A Piece of My Mind: A Writer's Last Words
Bennet Pomerantz

Don't say you don't have enough time. You have exactly the same number of hours per day that were given to Helen Keller, Pasteur, Michaelangelo, Mother Teresa, Leonardo da Vinci, Thomas Jefferson, and Albert Einstein.
   ~ H. Jackson Brown, Jr.

This letter is NOT fiction. This is a letter I personally received. It has been edited for content and language.

First, a few facts. My friend Jonathan died in the middle of December. Cancer took him from all of us who loved him. He fought a three-year battle with colon cancer. He worked up until six months ago, when he said he could not work full time anymore. He took early retirement to spend time with his family and see if he could beat this cancer. In the end, the demon enemy still won the war.

He was, as he once called himself, “a government package” writer. He wrote those books and fliers you get from our government. I bet many of you have read a piece or two of his work. He once remarked to me “Did you see the new Social Security benefit pamphlet that just came out, I wrote that!” He was so proud of his work - as any other writer would be. As he once told me, he wrote best sellers that you may see and never ever read.

On Christmas Eve, about two weeks after he passed away. I received a two-page handwritten letter from him. The letter was written two days before he died. The missive brought me to tears and a smile or two as I read it.

Dear Bennet

You know I have been feeling sicker these days. I have been wanting to write this letter to you. It has been a long time since we talked. Joyce recently told me how much she missed your witty banter over our dinner table. What I remember the most are our discussions about writing and the craft of writing. They were always full of zest, funny and even inspiring to me. For that, I must thank you.

How do I sum up a lifetime of putting ideas on paper? If we were conversing on the phone or in person, we would be talking for hours.

Well, old friend, this letter is my venting on paper. I tried to call you (Personal note: I was on a trip when he called). You understand reflection is a painful bedfellow when you look way back. So I am bleeding out my rant on paper to you. I feel you would understand this best. Pardon my grammar and spelling mistakes since I am just free writing as you have always told many writers to do. What the expressions you said. JUST LET IT FLOW!

I remember when you talked to that young writer at the workshop we both went to a few years ago. During your question and answer session, He said he was new at writing and wanted advice. Many in the audience laughed at him when he asked how you thought of writing. You overlooked the group and looked right at him. In a gentle voice you told him that his pen was like a sharp sword. Words can cut a slice of bread, bring someone to their knees and maim them, or give them hope. You then told him “Always give the reader hope.” Many who laughed were suddenly silent. I think you should have been a teacher.

You once asked me when I considered myself a writer (click here to read the column). I told you my answer. I also said to you that my work was not worth printing. I said I am and will always be a government hack. You said I wasn’t! For that I will be indebted to you. You told me any writing is still writing. I looked at my job differently from then on. I do not know if I became prouder after we talked, but I felt my words meant something.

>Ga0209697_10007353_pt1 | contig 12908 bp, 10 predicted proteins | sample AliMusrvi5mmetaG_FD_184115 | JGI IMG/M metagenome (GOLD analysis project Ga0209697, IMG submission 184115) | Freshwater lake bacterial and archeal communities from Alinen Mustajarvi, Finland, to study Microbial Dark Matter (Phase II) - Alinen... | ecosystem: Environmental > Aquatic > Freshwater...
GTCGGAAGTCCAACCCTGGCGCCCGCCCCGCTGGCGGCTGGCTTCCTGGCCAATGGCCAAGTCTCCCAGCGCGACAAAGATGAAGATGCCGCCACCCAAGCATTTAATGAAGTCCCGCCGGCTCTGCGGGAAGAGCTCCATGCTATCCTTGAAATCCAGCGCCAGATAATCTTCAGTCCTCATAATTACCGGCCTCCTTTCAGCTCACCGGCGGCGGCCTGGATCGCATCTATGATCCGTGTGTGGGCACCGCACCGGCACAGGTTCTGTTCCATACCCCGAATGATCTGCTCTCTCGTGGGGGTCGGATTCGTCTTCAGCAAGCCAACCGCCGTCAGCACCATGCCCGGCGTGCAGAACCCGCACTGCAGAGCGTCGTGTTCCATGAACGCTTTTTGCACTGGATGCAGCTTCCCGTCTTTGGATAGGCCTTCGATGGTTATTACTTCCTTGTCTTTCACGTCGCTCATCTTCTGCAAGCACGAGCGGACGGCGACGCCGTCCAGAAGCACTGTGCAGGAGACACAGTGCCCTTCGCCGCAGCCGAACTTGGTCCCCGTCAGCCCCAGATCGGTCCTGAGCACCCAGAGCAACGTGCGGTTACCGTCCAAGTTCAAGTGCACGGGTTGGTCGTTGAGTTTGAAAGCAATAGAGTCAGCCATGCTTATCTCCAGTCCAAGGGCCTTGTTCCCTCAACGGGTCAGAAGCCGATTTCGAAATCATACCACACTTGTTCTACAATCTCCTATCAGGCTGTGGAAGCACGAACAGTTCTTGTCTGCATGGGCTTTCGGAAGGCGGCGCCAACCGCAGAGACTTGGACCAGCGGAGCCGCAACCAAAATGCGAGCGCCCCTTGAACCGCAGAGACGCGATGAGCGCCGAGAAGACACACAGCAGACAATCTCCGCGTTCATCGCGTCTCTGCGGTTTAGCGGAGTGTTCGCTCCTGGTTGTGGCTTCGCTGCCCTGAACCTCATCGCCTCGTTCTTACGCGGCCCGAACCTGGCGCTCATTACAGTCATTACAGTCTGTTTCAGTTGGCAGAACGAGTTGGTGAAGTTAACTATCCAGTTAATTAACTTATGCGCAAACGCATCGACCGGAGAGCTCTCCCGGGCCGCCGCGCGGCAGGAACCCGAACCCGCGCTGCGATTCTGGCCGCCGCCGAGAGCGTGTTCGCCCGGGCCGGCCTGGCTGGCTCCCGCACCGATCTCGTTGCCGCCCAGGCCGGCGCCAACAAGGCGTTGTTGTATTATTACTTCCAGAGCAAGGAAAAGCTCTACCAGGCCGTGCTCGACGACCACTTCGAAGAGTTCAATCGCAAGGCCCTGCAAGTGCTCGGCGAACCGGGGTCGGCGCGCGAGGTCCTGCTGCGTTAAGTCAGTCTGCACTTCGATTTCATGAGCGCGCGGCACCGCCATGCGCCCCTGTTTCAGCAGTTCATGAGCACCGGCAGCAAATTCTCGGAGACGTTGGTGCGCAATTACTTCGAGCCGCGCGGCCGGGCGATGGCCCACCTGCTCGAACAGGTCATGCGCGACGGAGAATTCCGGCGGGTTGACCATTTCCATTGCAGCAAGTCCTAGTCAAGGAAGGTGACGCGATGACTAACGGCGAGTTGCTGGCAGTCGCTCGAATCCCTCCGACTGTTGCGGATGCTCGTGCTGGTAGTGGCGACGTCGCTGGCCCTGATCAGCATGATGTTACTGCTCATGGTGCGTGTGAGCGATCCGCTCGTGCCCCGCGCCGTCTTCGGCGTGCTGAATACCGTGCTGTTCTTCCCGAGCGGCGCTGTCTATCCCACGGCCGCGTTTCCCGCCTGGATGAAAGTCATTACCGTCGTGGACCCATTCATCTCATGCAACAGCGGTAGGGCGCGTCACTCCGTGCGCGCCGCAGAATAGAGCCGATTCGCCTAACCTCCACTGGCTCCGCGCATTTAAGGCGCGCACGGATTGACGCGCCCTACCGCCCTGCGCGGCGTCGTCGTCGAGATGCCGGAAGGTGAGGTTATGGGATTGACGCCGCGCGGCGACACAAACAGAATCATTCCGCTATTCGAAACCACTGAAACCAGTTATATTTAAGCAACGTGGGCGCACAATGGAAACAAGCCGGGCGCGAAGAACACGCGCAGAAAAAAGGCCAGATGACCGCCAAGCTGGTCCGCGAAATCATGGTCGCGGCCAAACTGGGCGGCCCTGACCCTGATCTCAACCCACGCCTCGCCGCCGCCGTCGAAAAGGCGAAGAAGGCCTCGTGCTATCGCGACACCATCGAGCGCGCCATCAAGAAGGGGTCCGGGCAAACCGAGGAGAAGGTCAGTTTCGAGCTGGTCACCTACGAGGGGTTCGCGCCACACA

Bennet, you bring such joy and passion to your work. You try your best to share that vibe with many. You tell them to listen to the inner voices in their head and write from their heart. You always push for everyone else to do better than you. I saw it many times when writers ask you advice in the workshop halls, at dinner and just about everywhere including the bathroom. You just give it so freely, I wonder if you made time for yourself. You told me “These men and women are my future. If no one answers their questions, it would be a great waste and a true loss.”

I have not told you this and I been meaning to for a long time. I regale in your true life tales about being a writer that you tell these students. I, as many others, have enjoyed your columns as well. It is the real you that comes out in your words.

If I don’t have a chance to talk, Just know that I know you are an amazing man. It has been a joy to know you.


Once I finished the letter, a smile and tears streaked my face. We lose so many in our lives. After I put the letter down, I called my mother on the phone and just said “I LOVE YOU MOM”. She asked if there was something wrong. I just said “No, Mom, I have not said it enough!” Is there a message, maybe for 2010, we need to tell those around us that we love them more.

RIP Jon, I miss you very much! I thank your wife Joyce for allowing me to reprint this letter. I hope she and your daughters enjoyed me reprinting your letter. Note Joyce, I did edited out all the Bombs that Jon wrote. He can curse like a sailor, even in a letter. However I write a PG column!

So until next time, REACH FOR THE STARS!

This article is the sole property of the author. It is produced here with the author's permission.  The unauthorized use or reprinting of an article is illegal, and will be prosecuted at the discretion of the author.

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About the Writer:

Bennet Pomerantz is a media review columnist in 175 newspapers with his weekly column AUDIOWORLD. His fiction and reviews have appeared in the pages of Affaire De Coeur, Gateways, Mystery Scene, Power Star, The Hot Corner, Washington Entertainment Magazine, and many others. He is also known for his review appearances on the MCN Forum. View his web site at Audioworld.